About 400 Nigerian who were promised lucrative employment in Russia spent the night near the Nigerian Embassy in Mamontovsky Lane, Moscow, in the hope that they’ll get help with their return tickets.
A few more foreigners were stuck in airports without money, documents or return tickets, reports Crime Russia, an organisation that collates news about illegal activities in Russia.
According to the estimates of volunteers of the movement against slavery known as Alternativa, there are between 200 and 400 Nigerians facing hardship in this regard.
Representative of Alternativa, Oleg Melnikov told RBC that Nigerians began to complain about scammers two weeks ago.
Back home, scammers had advised them to buy fan’s passport of the World Cup (Fan ID) for $300 and round-trip tickets, assuring the victims that they would be employed in Russia. However, in Moscow, things did not turn out as planned because there was no truth to the scammers’ claims.
Worse still, unknown to the victims, the scammers had cancelled their return tickets, and anyone wishing to return to Nigeria would have to pay his own return fare.
The AFP, in a report about two deceived brothers, said the two Nigerians were promised a career in professional football in Russia — or another high-paying job should that fail.
When the victims got to Moscow, all the phone numbers of supposed “prospective employers” that the scammers had given them proved to be fake, while the money they paid for lodging could not sustain their accommodation for more than three days.
Ismail Olamilekan, 21, and his brother Sodiq, 25, said they paid N250,000 each to a man in Lagos for their Fan IDs.
“The man told us that with the Fan ID, we could get a job and stay here,” Ismail told AFP at a hostel on the outskirts of Moscow.
“But when we got here, we discovered that it was a fraud, that he had just collected the money and lied to us,” brothers told AFP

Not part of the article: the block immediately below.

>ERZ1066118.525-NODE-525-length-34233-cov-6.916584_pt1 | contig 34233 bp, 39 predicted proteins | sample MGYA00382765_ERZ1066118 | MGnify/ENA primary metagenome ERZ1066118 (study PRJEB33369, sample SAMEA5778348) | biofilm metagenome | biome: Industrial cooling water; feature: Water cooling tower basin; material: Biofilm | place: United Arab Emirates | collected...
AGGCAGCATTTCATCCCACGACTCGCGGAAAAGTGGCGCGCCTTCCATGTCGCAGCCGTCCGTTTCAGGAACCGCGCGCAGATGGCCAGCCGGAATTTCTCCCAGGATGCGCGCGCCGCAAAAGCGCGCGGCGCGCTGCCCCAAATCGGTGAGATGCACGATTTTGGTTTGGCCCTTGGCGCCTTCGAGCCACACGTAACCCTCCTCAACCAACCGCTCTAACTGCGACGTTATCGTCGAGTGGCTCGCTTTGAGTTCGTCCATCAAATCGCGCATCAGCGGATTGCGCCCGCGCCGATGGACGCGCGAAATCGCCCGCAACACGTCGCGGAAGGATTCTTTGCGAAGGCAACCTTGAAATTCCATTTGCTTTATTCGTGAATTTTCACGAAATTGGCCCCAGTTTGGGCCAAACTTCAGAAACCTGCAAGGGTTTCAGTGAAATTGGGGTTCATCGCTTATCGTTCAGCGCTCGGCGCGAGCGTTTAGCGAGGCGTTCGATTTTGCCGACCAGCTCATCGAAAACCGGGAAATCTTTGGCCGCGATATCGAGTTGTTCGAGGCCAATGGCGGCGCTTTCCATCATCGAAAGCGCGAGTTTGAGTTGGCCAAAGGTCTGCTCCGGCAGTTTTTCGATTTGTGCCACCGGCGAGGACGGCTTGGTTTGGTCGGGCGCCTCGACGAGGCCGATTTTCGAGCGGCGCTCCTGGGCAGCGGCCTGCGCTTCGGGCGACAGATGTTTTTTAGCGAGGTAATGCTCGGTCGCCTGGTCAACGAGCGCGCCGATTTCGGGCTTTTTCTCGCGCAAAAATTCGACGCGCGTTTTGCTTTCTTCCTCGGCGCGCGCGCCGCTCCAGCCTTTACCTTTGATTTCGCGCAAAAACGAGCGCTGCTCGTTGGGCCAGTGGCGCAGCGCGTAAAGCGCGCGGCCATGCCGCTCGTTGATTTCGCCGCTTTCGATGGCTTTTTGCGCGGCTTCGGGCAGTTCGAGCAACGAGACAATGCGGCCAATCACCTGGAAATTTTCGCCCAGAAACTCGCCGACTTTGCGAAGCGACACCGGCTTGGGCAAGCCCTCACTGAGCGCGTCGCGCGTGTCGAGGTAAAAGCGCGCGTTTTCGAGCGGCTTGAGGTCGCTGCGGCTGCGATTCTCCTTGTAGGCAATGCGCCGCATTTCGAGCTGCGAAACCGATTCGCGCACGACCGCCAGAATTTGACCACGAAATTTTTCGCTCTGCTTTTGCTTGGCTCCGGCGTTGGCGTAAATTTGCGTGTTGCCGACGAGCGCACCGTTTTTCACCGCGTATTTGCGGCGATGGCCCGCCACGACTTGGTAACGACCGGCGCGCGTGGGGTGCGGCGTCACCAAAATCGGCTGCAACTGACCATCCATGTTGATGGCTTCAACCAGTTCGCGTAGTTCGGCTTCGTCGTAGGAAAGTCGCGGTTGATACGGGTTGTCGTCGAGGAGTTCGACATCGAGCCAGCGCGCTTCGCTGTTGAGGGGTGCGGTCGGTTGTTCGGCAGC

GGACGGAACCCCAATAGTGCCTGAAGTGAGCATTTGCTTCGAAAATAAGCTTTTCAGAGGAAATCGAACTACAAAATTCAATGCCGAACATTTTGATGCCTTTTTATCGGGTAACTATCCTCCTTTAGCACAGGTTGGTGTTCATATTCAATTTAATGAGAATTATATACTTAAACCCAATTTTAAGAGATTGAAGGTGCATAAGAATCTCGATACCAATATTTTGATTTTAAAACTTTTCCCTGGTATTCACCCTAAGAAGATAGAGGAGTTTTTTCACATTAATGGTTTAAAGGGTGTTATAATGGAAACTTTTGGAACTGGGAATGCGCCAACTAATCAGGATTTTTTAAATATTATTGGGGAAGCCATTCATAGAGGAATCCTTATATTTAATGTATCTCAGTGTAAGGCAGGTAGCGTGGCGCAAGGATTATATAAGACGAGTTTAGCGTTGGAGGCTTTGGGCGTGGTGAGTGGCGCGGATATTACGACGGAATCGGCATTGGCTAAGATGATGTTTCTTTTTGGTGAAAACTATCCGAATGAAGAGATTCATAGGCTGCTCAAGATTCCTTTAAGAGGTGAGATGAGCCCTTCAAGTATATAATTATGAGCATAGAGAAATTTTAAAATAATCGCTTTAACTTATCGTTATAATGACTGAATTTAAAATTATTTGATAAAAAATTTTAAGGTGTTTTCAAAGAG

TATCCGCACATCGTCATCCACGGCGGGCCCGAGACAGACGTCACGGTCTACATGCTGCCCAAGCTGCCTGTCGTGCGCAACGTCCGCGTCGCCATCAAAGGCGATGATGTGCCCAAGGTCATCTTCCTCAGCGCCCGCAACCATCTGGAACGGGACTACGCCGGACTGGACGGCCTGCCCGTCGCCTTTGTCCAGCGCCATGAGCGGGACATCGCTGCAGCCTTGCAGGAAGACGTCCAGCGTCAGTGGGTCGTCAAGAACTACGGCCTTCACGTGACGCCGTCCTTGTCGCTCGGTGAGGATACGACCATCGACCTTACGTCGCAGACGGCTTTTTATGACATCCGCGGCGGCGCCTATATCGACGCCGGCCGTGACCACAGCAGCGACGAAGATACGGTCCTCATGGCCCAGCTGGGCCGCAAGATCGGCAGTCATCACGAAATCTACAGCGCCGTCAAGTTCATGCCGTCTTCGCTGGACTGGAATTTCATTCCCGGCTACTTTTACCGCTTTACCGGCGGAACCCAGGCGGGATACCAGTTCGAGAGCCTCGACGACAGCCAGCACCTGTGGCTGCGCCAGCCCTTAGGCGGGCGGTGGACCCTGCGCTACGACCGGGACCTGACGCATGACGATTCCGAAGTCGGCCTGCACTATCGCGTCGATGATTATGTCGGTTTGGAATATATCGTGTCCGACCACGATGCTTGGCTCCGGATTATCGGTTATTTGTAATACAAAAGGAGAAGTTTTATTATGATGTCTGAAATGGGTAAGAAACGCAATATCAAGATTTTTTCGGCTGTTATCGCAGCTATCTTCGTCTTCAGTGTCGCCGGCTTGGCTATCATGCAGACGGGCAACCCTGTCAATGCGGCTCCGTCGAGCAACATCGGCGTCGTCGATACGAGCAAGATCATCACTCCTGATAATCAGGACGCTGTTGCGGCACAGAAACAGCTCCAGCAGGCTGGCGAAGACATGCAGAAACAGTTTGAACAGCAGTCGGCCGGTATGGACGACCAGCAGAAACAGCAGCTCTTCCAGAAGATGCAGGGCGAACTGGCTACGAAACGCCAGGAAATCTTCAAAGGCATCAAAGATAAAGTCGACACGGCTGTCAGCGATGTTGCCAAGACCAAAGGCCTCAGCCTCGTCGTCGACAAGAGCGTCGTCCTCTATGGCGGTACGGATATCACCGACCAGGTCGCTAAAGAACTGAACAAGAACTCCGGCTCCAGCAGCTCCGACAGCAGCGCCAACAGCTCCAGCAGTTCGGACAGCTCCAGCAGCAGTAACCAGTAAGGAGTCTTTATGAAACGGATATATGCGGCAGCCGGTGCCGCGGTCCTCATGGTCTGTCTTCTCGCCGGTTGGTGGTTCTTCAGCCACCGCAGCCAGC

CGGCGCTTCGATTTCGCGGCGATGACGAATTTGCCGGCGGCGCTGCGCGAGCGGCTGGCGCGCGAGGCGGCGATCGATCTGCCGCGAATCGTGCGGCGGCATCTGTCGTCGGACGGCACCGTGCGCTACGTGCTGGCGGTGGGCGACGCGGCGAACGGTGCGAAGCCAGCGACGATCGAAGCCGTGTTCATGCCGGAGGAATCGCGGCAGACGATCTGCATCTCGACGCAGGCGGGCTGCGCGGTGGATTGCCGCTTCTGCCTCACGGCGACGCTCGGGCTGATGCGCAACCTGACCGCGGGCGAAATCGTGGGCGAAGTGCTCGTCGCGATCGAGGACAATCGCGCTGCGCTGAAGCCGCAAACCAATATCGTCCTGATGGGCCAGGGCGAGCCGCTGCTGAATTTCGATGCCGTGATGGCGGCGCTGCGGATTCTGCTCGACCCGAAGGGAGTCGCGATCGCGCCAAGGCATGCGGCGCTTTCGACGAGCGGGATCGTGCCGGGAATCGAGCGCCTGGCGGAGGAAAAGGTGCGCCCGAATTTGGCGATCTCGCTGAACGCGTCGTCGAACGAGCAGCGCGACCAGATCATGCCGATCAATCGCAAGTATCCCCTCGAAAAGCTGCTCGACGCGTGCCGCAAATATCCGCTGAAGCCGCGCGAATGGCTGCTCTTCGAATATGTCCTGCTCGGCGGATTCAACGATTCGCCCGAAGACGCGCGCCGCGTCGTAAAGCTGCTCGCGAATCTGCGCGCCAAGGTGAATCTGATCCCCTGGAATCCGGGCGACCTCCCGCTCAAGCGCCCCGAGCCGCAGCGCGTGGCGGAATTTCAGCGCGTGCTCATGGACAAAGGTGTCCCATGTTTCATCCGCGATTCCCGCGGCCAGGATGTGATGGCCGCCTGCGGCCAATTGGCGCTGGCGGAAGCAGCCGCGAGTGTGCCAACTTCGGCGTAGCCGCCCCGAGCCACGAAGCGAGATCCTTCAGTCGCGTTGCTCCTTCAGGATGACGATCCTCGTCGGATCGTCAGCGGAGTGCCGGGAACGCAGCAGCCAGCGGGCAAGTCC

The two brothers ended up sleeping in the park until a fellow Muslim allowed them to sleep in his hostel until their return flight scheduled for July 22.
In the mosque where some of the Nigerians are currently squatting, they are only able to feed through the assistance of Alternativa.
“The (Nigerian) embassy did not help, giving only contacts of volunteers from the Alternativa,” Crime Russia claims.
According to the coordinator of the Alternativa, Julia Siluyanova, from the beginning of the 2018 World Cup, Nigerians have been pouring in, armed with the false hopes that they would get employment in Russia.
“The situation of Nigerians is complicated by the fact that many of them have acquired false return air tickets,” Crime Russia laments.
On Thursday, Nigerians arrived at Sheremetyevo airport after learning that Turkish Airlines allegedly would take them to their homeland.
“Last night in Sheremetyevo, about 40 Nigerians, when attempting to fly to their homeland, encountered problems on registration, as their return tickets were invalid,” the Interfax source at the airport said.
According to Interfax, the airport employees called the police and representatives of the Nigerian embassy when tempers ran high, the agency interlocutor said.
The stranded Nigerians allegedly spent four hours at the airport, and then left, accompanied by officials of the Nigerian Embassy in Moscow.
According to Telegram-channel Mash, 23 Nigerian citizens stayed at Vnukovo airport for almost two weeks, as swindlers who gave them promises of employment, after they arrived in Moscow, took away their documents and money.
The stranded Africans begged and pestered other passengers for money, and slept in armchairs. Public complaints soon made the airport management to call the police, while human rights activists weighed in.
According to avolunteer, Oleg Melnikov, the Nigerian diplomats began to take some actions after the Nigerians had spent the night at the embassy premises.
Volunteers bought food and soft rugs for them, and also helped them to settle into hostels.
The Embassy of Nigeria promised that, within five days, it would solve the problem of the return of its citizens to their homeland.
They were allocated a bed and seats in the hostel for five days at the expense of the embassy.
The head of the Alternativa noted that the hostel “has, so far, been paid for, and the payment would last for two days.
“We told the Nigerians that if the question of return is not resolved, we will all return to the embassy and wait,” Melnikov said.
Ambassador of Nigeria in Russia, Steve Davis Ugbah, on his part, said that the diplomatic mission was not ready to “buy all tickets at once” and turned to the Russian authorities for help.
At the same time, he stressed that he did not intend to allow the forced deportation of his fellow citizens, and that the question of their return will be resolved as soon as possible.
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